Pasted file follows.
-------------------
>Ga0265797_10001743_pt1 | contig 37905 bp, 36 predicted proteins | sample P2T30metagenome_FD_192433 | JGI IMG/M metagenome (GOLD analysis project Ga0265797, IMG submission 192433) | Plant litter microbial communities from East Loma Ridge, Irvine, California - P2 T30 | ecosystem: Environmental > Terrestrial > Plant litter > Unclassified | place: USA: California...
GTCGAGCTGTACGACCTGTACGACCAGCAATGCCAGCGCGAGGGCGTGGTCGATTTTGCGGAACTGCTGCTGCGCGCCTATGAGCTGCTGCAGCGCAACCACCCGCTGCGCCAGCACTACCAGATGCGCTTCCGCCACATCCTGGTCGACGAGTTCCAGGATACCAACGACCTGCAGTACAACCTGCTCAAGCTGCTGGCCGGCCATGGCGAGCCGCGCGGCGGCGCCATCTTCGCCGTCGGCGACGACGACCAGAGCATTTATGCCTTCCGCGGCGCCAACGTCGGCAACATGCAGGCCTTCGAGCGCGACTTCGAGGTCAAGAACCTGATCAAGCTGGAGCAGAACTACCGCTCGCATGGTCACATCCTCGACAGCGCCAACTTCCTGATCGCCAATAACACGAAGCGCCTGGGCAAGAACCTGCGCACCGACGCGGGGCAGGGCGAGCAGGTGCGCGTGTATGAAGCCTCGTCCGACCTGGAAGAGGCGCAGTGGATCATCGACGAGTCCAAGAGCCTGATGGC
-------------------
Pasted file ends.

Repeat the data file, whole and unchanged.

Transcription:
>Ga0265797_10001743_pt1 | contig 37905 bp, 36 predicted proteins | sample P2T30metagenome_FD_192433 | JGI IMG/M metagenome (GOLD analysis project Ga0265797, IMG submission 192433) | Plant litter microbial communities from East Loma Ridge, Irvine, California - P2 T30 | ecosystem: Environmental > Terrestrial > Plant litter > Unclassified | place: USA: California...
GTCGAGCTGTACGACCTGTACGACCAGCAATGCCAGCGCGAGGGCGTGGTCGATTTTGCGGAACTGCTGCTGCGCGCCTATGAGCTGCTGCAGCGCAACCACCCGCTGCGCCAGCACTACCAGATGCGCTTCCGCCACATCCTGGTCGACGAGTTCCAGGATACCAACGACCTGCAGTACAACCTGCTCAAGCTGCTGGCCGGCCATGGCGAGCCGCGCGGCGGCGCCATCTTCGCCGTCGGCGACGACGACCAGAGCATTTATGCCTTCCGCGGCGCCAACGTCGGCAACATGCAGGCCTTCGAGCGCGACTTCGAGGTCAAGAACCTGATCAAGCTGGAGCAGAACTACCGCTCGCATGGTCACATCCTCGACAGCGCCAACTTCCTGATCGCCAATAACACGAAGCGCCTGGGCAAGAACCTGCGCACCGACGCGGGGCAGGGCGAGCAGGTGCGCGTGTATGAAGCCTCGTCCGACCTGGAAGAGGCGCAGTGGATCATCGACGAGTCCAAGAGCCTGATGGC